Canadian Medical Association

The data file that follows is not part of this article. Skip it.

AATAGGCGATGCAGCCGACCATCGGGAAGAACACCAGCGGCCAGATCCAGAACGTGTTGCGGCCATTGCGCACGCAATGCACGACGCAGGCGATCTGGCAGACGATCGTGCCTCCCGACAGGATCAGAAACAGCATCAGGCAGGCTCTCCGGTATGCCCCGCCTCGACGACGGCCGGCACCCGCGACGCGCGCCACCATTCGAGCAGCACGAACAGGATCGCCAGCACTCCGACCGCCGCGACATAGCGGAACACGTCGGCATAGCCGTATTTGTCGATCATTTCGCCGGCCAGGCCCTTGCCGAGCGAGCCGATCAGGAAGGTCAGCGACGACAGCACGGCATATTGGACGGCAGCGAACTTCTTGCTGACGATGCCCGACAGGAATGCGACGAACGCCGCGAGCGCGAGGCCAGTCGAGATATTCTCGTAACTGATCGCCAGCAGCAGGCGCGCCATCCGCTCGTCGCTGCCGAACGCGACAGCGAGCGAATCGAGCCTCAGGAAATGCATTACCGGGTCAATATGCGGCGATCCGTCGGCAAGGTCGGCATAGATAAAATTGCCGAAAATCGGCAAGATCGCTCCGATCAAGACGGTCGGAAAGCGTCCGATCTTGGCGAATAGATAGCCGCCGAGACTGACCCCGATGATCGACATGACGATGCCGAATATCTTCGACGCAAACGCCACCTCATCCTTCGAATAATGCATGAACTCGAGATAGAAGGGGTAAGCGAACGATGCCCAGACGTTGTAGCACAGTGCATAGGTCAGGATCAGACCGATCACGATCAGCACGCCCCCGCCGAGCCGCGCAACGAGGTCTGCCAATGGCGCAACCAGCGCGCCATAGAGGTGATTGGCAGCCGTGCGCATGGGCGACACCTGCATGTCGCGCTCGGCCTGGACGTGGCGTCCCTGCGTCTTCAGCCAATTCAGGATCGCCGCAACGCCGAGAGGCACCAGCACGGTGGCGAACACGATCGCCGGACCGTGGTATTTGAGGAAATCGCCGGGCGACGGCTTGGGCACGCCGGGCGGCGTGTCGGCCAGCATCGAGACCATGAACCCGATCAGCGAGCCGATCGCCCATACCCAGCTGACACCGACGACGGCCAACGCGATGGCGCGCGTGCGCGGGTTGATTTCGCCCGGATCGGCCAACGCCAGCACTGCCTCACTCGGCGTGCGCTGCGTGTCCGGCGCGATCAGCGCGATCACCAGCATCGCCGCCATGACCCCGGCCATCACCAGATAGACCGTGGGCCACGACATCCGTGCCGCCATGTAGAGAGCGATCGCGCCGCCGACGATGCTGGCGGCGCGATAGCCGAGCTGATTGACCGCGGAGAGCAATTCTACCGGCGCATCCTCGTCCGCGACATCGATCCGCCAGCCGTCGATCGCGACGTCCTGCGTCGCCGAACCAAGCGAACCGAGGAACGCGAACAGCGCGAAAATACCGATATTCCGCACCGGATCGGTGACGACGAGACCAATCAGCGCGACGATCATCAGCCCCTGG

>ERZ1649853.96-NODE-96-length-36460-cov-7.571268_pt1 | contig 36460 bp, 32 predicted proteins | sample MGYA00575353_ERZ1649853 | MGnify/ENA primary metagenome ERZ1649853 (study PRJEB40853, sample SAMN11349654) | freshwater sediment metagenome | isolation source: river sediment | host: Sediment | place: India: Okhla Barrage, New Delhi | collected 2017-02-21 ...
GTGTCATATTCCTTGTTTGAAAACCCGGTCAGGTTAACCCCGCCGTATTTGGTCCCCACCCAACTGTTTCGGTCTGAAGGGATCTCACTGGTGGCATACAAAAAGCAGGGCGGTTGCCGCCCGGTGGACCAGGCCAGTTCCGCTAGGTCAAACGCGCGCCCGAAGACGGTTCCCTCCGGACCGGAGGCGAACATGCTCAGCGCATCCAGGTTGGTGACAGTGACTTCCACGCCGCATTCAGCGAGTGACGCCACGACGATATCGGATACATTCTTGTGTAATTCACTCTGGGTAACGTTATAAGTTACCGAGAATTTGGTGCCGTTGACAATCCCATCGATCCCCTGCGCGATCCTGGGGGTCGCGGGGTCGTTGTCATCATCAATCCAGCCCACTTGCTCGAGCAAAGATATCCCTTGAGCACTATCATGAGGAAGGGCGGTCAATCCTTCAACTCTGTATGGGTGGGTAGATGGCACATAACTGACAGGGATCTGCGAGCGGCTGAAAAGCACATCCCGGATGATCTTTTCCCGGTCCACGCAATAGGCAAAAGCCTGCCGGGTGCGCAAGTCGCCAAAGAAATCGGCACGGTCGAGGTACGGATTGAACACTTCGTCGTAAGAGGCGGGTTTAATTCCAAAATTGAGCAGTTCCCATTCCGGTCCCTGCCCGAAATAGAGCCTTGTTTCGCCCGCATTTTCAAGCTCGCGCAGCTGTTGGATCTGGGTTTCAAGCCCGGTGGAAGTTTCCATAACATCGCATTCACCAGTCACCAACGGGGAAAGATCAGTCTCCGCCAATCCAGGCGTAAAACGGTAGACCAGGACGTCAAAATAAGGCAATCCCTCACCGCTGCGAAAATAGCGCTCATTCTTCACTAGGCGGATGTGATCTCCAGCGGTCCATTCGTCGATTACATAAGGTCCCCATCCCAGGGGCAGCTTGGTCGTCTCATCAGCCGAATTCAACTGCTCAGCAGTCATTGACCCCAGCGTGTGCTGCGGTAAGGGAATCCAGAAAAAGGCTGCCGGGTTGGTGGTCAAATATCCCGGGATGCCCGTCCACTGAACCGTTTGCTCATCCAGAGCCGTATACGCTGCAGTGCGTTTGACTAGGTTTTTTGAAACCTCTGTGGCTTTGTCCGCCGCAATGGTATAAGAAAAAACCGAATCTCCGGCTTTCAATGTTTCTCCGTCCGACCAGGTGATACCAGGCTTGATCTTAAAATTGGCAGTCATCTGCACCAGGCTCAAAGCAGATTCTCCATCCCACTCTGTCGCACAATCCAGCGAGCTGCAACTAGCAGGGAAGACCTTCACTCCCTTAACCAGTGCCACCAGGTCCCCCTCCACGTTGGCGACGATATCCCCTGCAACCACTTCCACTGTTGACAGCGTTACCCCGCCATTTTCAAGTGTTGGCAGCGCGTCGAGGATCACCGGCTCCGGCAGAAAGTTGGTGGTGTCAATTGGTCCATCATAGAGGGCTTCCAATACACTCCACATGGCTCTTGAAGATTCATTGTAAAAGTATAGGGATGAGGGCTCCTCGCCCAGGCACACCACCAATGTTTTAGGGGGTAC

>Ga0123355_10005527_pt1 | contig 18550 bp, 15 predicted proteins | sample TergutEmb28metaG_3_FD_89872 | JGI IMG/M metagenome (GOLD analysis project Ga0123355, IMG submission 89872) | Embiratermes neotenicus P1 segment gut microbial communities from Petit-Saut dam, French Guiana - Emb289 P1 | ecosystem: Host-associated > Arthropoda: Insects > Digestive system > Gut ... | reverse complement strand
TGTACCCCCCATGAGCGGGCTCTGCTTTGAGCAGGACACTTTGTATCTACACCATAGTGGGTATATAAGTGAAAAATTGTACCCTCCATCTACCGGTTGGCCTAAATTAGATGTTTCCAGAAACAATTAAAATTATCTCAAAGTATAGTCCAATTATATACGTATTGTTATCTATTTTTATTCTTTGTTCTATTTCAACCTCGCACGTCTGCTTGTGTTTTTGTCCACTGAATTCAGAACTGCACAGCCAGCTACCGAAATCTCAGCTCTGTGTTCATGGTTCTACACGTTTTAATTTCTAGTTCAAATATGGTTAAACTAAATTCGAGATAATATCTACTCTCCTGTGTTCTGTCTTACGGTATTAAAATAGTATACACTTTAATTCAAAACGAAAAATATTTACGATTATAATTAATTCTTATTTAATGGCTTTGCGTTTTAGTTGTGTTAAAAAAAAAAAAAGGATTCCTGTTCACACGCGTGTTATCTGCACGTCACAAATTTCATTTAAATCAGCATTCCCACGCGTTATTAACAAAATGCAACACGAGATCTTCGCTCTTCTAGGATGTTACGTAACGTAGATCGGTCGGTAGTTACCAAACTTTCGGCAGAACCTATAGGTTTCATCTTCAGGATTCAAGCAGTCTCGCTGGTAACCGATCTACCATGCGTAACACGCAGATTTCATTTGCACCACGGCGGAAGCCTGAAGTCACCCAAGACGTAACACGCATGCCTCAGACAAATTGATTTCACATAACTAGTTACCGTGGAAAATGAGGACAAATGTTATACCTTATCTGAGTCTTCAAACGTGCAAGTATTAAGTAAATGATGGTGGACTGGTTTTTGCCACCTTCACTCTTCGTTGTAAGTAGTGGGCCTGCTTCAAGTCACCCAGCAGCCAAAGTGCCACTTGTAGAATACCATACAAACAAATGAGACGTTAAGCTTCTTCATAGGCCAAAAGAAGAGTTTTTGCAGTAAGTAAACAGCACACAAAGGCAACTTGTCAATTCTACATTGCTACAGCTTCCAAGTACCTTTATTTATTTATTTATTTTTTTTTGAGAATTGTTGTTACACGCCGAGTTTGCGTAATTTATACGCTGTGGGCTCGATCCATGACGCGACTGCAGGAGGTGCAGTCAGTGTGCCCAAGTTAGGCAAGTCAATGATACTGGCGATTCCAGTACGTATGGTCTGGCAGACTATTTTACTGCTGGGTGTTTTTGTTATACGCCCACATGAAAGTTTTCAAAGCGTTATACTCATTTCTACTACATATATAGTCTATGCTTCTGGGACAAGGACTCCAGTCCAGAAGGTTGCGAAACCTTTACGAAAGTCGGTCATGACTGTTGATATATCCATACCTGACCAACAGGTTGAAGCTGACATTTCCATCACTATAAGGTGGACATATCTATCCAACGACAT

Toronto; University of Manitoba, 1982; general internal medicine, clinical epidemiology, medical decision-making. Died July 1, 2022, of glioblastoma multiforme, aged 65. Survived by his wife Linda and 3 children. Dr. Moira Kapral, director, Division of General Internal Medicine, University of Toronto (U of T), and Dr. Gillian Hawker, chair, Department of Medicine, U of T, commented: “Murray was global leader in health technology assessment. He was also a brilliant scientist whose landmark research on topics such as the cost-effectiveness of universal prostate cancer screening and universal vaccination of adolescents against hepatitis B informed national and international guidelines. He had over 360 publications in the peer-reviewed literature, and held over $60 million in grant funding over the course of his career. A giant in the field of health technology assessment and economic evaluation, he served as president of the Society for Medical Decision Making and was founding director of the Toronto Health Economics and Technology Assessment (THETA) Collaborative. He was appointed as a staff physician in the Division of General Internal Medicine at Toronto General Hospital (TGH) in 1992, and he remained there for the duration of his career. He served as associate director of the Clinical Epidemiology and Heath Care Research Program within the Institute for Health Policy, Management and Evaluation, introducing and growing training in cost-effectiveness analysis. He held a Tier 1 Canada Research Chair in Health Technology Assessment, and served as division director for Support, Systems and Outcome at the TGH Research Institute. As well, he was a professor in the Faculty of Medicine and Faculty of Pharmacy at the U of T, a senior scientist at the TGH Research Institute, and an adjunct scientist at ICES. . . . Despite his substantial research and leadership responsibilities, Murray maintained his skill as a general internist, attending on the busy clinical teaching units at the TGH throughout his career. He was a dedicated teacher, a caring clinician and a cherished colleague. He will be deeply missed by all who had the good fortune to know and work with him.”

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